EUROPE – The European Commission’s internal market arm has admitted that the directive on occupational pensions is “not clear” about cross-border activities.
“One of the main difficulties with describing how cross-border activity will work is that it is a ‘new’ concept and so we do not have existing examples to draw upon,” the Internal Market and Services Directorate General stated.
“Article 20 is not clear about the definition of some of the key terms. The key difficulty is when is cross-border activity triggered – is it the location of the employer or the employees, or both?”
The comments came in a case study on cross-border activity prepared by the DG’s Insurance and Pensions group ahead of a meeting in April about the transposition of the directive into national law. Member states had tabled nine questions seeking definition about cross-border activities to the Commission.
The document concludes: “As a result of the bilateral (at least) nature of the home-host relationship, there will need to be a common understanding across the EU of when cross-border provisions are triggered.”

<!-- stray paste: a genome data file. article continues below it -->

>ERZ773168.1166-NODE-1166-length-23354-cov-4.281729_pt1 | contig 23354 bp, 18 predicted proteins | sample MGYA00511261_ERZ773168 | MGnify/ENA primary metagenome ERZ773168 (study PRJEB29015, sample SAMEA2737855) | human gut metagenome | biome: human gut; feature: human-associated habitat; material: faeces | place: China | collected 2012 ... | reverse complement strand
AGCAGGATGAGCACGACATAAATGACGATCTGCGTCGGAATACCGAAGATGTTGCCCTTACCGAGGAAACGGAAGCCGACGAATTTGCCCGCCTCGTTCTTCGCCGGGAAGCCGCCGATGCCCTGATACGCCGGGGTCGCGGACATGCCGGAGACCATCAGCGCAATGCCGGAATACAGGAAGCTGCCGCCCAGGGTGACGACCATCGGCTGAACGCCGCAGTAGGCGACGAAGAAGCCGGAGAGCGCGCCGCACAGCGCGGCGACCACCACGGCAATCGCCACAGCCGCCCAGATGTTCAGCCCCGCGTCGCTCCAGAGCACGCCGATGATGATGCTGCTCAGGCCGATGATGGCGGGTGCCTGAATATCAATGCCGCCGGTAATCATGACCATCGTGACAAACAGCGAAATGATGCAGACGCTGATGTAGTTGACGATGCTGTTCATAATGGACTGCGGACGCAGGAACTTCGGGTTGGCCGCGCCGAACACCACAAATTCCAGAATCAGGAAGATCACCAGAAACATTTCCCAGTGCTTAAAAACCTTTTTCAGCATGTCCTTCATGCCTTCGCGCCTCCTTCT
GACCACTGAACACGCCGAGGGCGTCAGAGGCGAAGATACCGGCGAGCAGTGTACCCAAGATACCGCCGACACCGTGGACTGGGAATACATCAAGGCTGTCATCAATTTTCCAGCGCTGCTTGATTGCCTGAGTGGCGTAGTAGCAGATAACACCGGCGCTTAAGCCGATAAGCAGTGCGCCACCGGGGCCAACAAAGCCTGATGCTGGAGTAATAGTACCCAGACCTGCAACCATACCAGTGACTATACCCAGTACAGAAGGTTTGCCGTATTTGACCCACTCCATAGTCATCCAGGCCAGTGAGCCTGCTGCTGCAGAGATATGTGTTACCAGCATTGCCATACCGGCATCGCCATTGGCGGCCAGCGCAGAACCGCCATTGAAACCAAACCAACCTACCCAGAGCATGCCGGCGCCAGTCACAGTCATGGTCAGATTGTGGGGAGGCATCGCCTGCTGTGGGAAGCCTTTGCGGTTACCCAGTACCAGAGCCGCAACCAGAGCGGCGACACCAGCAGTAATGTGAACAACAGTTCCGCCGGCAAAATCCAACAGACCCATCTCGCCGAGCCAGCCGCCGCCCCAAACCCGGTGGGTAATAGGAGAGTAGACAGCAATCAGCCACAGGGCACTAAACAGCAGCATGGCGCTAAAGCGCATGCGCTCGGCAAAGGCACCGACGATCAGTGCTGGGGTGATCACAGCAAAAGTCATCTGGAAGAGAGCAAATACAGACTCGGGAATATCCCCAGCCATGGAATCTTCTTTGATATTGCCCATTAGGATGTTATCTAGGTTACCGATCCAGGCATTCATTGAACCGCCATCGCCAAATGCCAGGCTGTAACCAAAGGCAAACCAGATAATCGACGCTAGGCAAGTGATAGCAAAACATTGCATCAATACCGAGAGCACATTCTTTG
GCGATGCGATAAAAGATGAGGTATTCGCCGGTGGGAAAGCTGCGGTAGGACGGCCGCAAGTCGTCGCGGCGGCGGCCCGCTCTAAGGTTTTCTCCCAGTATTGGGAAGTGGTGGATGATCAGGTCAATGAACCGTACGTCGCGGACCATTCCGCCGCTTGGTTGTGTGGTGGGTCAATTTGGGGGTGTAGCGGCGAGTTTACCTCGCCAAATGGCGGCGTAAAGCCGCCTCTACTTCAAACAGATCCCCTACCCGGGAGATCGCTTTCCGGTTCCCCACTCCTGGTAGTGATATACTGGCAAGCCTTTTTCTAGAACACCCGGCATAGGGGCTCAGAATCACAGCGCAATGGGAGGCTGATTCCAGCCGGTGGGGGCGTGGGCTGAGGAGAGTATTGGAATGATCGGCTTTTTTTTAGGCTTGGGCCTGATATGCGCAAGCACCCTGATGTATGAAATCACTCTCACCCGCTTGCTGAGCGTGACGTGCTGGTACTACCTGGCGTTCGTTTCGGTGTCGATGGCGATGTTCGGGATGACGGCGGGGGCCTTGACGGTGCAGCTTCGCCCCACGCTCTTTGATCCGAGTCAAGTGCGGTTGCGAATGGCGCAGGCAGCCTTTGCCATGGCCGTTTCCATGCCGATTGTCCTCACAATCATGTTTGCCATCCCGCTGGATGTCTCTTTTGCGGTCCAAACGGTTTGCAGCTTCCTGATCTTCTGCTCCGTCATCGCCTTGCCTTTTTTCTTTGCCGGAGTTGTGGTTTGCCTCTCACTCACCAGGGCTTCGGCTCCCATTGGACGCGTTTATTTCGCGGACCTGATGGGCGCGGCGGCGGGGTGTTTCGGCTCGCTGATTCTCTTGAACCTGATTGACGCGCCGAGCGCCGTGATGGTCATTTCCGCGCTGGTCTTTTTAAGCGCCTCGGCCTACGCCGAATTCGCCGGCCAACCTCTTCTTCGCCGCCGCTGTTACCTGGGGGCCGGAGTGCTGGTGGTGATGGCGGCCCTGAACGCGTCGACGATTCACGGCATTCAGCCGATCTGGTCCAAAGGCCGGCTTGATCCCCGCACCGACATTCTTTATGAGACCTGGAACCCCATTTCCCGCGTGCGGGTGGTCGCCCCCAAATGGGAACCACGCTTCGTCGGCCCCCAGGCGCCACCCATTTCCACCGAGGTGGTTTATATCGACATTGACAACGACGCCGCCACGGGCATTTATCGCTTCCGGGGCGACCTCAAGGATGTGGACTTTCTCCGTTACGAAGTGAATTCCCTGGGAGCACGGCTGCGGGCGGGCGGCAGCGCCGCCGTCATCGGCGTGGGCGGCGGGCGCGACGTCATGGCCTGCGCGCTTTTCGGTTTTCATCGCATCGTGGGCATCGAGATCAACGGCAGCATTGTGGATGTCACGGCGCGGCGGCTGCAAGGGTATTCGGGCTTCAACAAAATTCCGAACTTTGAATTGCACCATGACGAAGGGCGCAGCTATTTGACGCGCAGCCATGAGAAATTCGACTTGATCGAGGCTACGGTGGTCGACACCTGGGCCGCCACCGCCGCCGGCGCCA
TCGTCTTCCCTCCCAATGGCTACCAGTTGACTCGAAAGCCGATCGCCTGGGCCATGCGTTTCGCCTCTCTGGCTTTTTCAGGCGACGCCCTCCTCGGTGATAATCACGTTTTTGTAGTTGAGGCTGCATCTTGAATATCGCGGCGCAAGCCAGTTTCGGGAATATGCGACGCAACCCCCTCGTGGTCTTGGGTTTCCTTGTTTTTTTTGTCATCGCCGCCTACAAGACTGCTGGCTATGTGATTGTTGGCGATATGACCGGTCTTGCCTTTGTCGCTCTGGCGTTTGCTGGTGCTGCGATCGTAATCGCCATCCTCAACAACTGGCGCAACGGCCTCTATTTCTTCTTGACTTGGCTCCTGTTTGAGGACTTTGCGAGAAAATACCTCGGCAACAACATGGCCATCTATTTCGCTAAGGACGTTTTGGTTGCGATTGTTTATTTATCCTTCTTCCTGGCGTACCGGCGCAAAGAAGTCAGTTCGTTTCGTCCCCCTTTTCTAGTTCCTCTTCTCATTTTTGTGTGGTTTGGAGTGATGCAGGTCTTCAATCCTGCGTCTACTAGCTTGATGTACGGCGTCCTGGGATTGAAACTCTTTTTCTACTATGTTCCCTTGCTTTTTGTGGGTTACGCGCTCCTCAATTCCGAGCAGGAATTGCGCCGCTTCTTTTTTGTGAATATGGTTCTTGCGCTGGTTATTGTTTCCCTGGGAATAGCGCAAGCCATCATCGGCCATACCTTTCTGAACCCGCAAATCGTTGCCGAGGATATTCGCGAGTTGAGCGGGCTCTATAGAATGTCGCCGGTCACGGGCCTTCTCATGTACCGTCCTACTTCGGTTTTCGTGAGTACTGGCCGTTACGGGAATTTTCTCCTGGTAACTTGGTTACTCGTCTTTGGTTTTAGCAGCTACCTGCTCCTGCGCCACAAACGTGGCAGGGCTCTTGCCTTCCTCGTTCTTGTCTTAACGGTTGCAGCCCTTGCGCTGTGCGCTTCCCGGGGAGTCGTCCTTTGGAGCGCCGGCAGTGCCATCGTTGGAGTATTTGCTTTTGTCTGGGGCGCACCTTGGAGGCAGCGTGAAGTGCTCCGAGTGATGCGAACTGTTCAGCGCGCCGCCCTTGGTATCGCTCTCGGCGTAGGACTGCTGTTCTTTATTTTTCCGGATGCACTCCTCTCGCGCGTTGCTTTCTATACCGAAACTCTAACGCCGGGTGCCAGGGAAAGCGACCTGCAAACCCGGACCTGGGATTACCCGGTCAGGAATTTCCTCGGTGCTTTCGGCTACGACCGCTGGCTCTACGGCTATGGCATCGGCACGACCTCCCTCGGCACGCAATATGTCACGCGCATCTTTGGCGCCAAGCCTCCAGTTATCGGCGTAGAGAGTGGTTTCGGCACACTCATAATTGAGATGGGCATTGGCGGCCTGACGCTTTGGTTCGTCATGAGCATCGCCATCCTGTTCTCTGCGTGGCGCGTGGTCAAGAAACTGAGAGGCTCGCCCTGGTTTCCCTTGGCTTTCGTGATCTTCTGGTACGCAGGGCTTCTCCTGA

It said the “key determinants” were member location and the laws that apply to the employment relationship.
The meeting came as the deadline for transposing the directive – officially known as the directive on Institutions for Occupational Retirement Provision – looms on September 23. It has emerged that 13 European Union member states have raised almost 50 questions about how to transpose the directive.
The questions cover all aspects of the directive and reveal a lack of clarity at the member state level about some of its key elements.
There are, for example, six questions on technical provisions and the funding of technical provisions and five on regulatory own funds.
The Commission put together four case studies to clarify the situation for specific countries.